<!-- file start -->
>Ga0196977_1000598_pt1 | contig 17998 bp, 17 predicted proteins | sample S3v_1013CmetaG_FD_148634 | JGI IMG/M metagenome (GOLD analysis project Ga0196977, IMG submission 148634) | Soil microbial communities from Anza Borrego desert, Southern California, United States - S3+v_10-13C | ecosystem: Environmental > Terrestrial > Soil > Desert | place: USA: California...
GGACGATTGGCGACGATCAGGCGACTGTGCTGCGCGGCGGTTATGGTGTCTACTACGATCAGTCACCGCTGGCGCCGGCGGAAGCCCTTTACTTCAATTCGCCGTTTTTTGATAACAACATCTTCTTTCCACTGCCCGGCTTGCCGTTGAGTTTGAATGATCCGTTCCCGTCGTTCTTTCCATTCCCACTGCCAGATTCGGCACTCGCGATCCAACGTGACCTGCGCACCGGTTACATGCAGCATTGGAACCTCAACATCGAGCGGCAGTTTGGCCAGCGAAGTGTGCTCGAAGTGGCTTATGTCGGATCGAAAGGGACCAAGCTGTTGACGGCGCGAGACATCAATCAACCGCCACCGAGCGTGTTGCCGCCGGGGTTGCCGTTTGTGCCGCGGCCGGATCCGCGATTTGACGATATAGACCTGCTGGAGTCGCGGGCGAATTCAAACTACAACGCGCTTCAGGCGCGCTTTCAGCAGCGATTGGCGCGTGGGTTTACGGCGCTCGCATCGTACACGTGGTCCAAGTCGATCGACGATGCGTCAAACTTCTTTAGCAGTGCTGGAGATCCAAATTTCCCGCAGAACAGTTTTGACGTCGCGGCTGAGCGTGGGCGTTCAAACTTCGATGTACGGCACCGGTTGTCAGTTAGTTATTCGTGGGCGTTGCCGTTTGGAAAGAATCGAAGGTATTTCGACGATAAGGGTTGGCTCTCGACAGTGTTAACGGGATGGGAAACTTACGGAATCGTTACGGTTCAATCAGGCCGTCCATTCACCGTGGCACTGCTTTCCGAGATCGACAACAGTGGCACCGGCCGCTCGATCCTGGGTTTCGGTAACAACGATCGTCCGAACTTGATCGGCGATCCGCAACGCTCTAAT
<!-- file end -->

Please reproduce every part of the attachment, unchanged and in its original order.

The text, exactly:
>Ga0196977_1000598_pt1 | contig 17998 bp, 17 predicted proteins | sample S3v_1013CmetaG_FD_148634 | JGI IMG/M metagenome (GOLD analysis project Ga0196977, IMG submission 148634) | Soil microbial communities from Anza Borrego desert, Southern California, United States - S3+v_10-13C | ecosystem: Environmental > Terrestrial > Soil > Desert | place: USA: California...
GGACGATTGGCGACGATCAGGCGACTGTGCTGCGCGGCGGTTATGGTGTCTACTACGATCAGTCACCGCTGGCGCCGGCGGAAGCCCTTTACTTCAATTCGCCGTTTTTTGATAACAACATCTTCTTTCCACTGCCCGGCTTGCCGTTGAGTTTGAATGATCCGTTCCCGTCGTTCTTTCCATTCCCACTGCCAGATTCGGCACTCGCGATCCAACGTGACCTGCGCACCGGTTACATGCAGCATTGGAACCTCAACATCGAGCGGCAGTTTGGCCAGCGAAGTGTGCTCGAAGTGGCTTATGTCGGATCGAAAGGGACCAAGCTGTTGACGGCGCGAGACATCAATCAACCGCCACCGAGCGTGTTGCCGCCGGGGTTGCCGTTTGTGCCGCGGCCGGATCCGCGATTTGACGATATAGACCTGCTGGAGTCGCGGGCGAATTCAAACTACAACGCGCTTCAGGCGCGCTTTCAGCAGCGATTGGCGCGTGGGTTTACGGCGCTCGCATCGTACACGTGGTCCAAGTCGATCGACGATGCGTCAAACTTCTTTAGCAGTGCTGGAGATCCAAATTTCCCGCAGAACAGTTTTGACGTCGCGGCTGAGCGTGGGCGTTCAAACTTCGATGTACGGCACCGGTTGTCAGTTAGTTATTCGTGGGCGTTGCCGTTTGGAAAGAATCGAAGGTATTTCGACGATAAGGGTTGGCTCTCGACAGTGTTAACGGGATGGGAAACTTACGGAATCGTTACGGTTCAATCAGGCCGTCCATTCACCGTGGCACTGCTTTCCGAGATCGACAACAGTGGCACCGGCCGCTCGATCCTGGGTTTCGGTAACAACGATCGTCCGAACTTGATCGGCGATCCGCAACGCTCTAAT